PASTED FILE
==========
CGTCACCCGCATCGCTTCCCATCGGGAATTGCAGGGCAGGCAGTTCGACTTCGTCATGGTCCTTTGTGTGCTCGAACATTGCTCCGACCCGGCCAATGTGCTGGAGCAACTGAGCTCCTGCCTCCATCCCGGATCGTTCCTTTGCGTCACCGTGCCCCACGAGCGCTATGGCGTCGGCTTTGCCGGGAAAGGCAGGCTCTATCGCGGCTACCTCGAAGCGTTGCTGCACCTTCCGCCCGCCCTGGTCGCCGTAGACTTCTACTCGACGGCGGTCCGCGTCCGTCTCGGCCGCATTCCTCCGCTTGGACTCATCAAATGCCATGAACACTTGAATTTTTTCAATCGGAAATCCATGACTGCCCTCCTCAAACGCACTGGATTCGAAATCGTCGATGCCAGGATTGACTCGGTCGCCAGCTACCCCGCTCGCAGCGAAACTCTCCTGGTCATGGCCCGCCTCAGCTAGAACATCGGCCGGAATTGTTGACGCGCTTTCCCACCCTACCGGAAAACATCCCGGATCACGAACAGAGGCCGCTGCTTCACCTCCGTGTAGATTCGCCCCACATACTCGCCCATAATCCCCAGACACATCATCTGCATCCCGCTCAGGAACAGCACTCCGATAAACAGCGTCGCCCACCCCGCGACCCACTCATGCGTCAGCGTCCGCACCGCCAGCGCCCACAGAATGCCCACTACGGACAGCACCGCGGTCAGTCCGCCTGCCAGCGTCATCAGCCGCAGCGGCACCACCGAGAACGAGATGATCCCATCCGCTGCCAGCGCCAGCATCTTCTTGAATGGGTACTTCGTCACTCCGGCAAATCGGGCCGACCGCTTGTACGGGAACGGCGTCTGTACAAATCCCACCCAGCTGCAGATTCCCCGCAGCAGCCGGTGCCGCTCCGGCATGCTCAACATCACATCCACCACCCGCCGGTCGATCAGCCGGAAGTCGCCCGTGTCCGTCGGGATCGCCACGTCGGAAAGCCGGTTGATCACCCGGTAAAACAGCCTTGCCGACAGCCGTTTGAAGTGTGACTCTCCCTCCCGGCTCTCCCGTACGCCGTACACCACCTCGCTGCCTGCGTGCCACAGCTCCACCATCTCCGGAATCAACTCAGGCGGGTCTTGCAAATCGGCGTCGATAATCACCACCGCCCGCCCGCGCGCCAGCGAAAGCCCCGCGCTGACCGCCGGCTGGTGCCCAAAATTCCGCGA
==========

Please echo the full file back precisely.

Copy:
CGTCACCCGCATCGCTTCCCATCGGGAATTGCAGGGCAGGCAGTTCGACTTCGTCATGGTCCTTTGTGTGCTCGAACATTGCTCCGACCCGGCCAATGTGCTGGAGCAACTGAGCTCCTGCCTCCATCCCGGATCGTTCCTTTGCGTCACCGTGCCCCACGAGCGCTATGGCGTCGGCTTTGCCGGGAAAGGCAGGCTCTATCGCGGCTACCTCGAAGCGTTGCTGCACCTTCCGCCCGCCCTGGTCGCCGTAGACTTCTACTCGACGGCGGTCCGCGTCCGTCTCGGCCGCATTCCTCCGCTTGGACTCATCAAATGCCATGAACACTTGAATTTTTTCAATCGGAAATCCATGACTGCCCTCCTCAAACGCACTGGATTCGAAATCGTCGATGCCAGGATTGACTCGGTCGCCAGCTACCCCGCTCGCAGCGAAACTCTCCTGGTCATGGCCCGCCTCAGCTAGAACATCGGCCGGAATTGTTGACGCGCTTTCCCACCCTACCGGAAAACATCCCGGATCACGAACAGAGGCCGCTGCTTCACCTCCGTGTAGATTCGCCCCACATACTCGCCCATAATCCCCAGACACATCATCTGCATCCCGCTCAGGAACAGCACTCCGATAAACAGCGTCGCCCACCCCGCGACCCACTCATGCGTCAGCGTCCGCACCGCCAGCGCCCACAGAATGCCCACTACGGACAGCACCGCGGTCAGTCCGCCTGCCAGCGTCATCAGCCGCAGCGGCACCACCGAGAACGAGATGATCCCATCCGCTGCCAGCGCCAGCATCTTCTTGAATGGGTACTTCGTCACTCCGGCAAATCGGGCCGACCGCTTGTACGGGAACGGCGTCTGTACAAATCCCACCCAGCTGCAGATTCCCCGCAGCAGCCGGTGCCGCTCCGGCATGCTCAACATCACATCCACCACCCGCCGGTCGATCAGCCGGAAGTCGCCCGTGTCCGTCGGGATCGCCACGTCGGAAAGCCGGTTGATCACCCGGTAAAACAGCCTTGCCGACAGCCGTTTGAAGTGTGACTCTCCCTCCCGGCTCTCCCGTACGCCGTACACCACCTCGCTGCCTGCGTGCCACAGCTCCACCATCTCCGGAATCAACTCAGGCGGGTCTTGCAAATCGGCGTCGATAATCACCACCGCCCGCCCGCGCGCCAGCGAAAGCCCCGCGCTGACCGCCGGCTGGTGCCCAAAATTCCGCGA